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Thousands of UK businesses 'use illegal software to dodge tax - gang behind huge global fraud'



THOUSANDS of UK businesses are suspected of using an illegal software to avoid paying tax on till sales through card and phone payments.

A British gang is suspected of being behind a multi-million pound global fraud, that uses the software to hide till sales.

It is believed the system was designed by a group based in Staffordshire suspected of selling the system to businesses in the US and Australia.

An extensive investigation led to an international probe with enforcement action taken in all three countries last week.

More than 100 HMRC officers visited 90 businesses across England, Scotland and Wales.

Five people suspected of involvement were arrested by HMRC in Staffordshire, Warwickshire and Luton during the operation.

An HMRC spokesman said: "The businesses are suspected of using an Electronic Sales Suppression (ESS) tool to manipulate their takings to evade paying tax and HMRC has used data to identify thousands of potential users."

Sales are put through the till as normal, but the system allows records to be manipulated by deleting sales and routing card payments through an offshore bank.

Businesses using the system in the UK are now being offered an amnesty to make a voluntary disclosure to correct their records and pay the right tax or face "severe penalties."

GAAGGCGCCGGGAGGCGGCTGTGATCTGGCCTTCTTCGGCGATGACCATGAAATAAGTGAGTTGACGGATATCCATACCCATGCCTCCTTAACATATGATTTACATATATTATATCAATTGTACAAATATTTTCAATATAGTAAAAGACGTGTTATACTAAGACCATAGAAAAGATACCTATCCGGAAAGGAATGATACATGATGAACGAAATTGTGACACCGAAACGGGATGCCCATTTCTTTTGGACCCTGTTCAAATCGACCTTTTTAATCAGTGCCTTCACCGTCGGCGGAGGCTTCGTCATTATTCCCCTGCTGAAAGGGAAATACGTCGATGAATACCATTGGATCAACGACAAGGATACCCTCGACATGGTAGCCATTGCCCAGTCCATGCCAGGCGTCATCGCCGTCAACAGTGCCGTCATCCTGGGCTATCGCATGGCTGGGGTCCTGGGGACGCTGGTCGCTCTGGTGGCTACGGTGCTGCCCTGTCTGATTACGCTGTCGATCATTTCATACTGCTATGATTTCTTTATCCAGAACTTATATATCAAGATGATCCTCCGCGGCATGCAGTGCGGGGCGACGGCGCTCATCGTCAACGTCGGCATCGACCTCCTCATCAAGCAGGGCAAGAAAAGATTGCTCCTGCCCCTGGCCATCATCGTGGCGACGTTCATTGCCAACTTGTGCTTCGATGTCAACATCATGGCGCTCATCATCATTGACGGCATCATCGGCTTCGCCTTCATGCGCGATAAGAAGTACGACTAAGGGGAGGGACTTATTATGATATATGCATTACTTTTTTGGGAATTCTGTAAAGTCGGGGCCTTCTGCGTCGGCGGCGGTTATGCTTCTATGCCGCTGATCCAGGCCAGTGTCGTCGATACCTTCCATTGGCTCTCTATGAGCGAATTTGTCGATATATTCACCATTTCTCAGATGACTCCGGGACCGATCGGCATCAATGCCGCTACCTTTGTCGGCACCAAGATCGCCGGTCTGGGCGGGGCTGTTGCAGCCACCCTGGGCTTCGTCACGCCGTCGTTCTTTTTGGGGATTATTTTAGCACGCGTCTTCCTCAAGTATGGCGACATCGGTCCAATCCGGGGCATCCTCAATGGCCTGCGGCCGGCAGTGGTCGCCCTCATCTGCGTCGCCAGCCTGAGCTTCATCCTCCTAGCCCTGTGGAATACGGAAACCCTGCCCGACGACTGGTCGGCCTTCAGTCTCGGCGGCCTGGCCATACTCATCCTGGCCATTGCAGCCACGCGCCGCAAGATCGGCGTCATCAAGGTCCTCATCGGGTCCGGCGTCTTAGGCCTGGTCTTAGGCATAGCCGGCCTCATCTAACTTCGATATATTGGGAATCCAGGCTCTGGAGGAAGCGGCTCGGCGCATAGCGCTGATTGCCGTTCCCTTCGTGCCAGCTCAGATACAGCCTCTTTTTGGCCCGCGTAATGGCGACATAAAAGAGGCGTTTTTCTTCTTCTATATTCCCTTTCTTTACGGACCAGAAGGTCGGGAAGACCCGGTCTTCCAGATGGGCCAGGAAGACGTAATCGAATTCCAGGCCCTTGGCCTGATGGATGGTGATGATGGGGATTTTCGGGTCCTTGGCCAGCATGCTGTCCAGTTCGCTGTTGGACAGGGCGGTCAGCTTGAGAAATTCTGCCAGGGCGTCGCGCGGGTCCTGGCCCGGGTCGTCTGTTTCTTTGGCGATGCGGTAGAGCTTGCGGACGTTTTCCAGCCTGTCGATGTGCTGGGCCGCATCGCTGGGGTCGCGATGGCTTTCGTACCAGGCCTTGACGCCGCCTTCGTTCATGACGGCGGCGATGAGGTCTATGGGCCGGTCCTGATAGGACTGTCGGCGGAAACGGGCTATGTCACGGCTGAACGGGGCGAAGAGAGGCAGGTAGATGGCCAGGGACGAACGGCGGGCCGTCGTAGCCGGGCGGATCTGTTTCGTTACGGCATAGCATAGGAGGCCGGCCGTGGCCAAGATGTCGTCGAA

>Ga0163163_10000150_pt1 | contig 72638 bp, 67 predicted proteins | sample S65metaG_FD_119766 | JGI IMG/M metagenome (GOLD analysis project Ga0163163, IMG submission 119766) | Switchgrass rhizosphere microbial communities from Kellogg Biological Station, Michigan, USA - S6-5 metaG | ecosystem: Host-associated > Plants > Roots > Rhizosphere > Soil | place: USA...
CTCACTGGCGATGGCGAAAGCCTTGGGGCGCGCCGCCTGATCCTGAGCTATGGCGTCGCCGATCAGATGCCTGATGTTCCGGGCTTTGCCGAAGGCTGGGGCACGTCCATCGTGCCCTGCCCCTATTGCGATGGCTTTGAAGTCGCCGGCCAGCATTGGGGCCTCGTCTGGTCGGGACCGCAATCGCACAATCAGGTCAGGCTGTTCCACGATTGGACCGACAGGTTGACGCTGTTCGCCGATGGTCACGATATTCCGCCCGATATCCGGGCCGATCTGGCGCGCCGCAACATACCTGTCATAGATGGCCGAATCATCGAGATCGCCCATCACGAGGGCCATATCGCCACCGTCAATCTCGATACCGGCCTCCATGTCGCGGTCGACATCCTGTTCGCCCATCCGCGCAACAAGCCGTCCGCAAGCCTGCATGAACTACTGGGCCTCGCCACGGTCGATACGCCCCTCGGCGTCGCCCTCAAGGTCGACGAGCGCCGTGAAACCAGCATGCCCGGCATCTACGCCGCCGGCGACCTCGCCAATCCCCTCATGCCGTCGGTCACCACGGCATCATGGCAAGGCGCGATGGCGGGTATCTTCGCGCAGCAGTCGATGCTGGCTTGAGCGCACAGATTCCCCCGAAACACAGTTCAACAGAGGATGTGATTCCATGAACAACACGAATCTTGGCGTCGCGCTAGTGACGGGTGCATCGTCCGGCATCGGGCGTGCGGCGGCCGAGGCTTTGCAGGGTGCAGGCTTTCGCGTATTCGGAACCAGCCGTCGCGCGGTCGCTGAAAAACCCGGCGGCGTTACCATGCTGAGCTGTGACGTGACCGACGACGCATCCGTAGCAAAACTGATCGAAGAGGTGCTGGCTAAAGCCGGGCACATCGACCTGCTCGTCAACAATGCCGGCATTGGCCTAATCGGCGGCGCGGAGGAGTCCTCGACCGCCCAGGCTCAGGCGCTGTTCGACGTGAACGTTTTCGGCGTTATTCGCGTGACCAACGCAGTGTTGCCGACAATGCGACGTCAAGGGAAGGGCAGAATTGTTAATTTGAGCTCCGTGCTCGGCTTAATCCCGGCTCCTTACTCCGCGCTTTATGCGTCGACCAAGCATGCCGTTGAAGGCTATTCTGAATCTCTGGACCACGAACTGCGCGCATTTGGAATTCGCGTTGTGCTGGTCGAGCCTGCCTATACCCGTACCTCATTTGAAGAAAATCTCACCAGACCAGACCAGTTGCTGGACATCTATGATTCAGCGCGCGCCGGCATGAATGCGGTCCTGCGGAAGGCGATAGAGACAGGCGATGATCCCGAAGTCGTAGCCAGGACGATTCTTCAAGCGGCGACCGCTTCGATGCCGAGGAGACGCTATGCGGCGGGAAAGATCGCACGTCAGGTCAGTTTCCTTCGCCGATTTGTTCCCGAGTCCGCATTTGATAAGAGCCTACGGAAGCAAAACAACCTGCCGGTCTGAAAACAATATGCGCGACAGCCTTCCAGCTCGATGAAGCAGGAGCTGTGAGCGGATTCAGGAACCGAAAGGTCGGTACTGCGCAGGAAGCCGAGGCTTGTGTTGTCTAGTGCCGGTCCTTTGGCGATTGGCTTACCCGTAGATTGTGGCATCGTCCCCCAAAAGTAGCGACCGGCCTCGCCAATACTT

The group is also suspected of selling the system to businesses in the US and Australia.

Operations were carried out in Australia and the US during a week of action co-ordinated by the ground-breaking operational alliance - The Joint Chiefs of Global Tax Enforcement (J5).

The latest operation follows a HMRC investigation in May into a different ESS system. Three people were arrested and investigations are ongoing.

HMRC’s Director of Fraud Investigation, Simon York, said: “This was a highly sophisticated, truly global attack on the UK and our international partners. The group behind this activity is suspected of enabling thousands of businesses to evade tax in what is a large-scale, technologically enabled fraud.

“HMRC’s ground-breaking response, with internationally co-ordinated action, marks a significant moment in our efforts to close the net on those we suspect of designing, supplying and using electronic sales suppression software.

“Most businesses pay the tax that they owe. HMRC is on the side of this honest majority and our action helps to ensure they are not being under-cut by tax-evading competitors.

“This is just the beginning of our work in this area, and we already have other suspected suppliers in our sights. We are urging all users of these types of systems to come to us, before we come to them.”

A 35-year-old man from Newcastle-Under-Lyme, Staffordshire, was arrested on suspicion of various tax fraud and money laundering offences.

A 49-year-old-man from Warwick, Warwickshire, was arrested on suspicion of various tax fraud and money laundering offences.

A 38-year-old-man from Stoke-on-Trent, Staffordshire, was arrested on suspicion of various tax fraud and money laundering offences.

A 36-year-old-man from Stoke-on-Trent, Staffordshire, was arrested on suspicion of various tax fraud and money laundering offences.

A 56-year-old-woman was arrested in Luton on suspicion of various tax fraud and money laundering offences.

Nine premises were searched across the Midlands as part of the criminal investigation.

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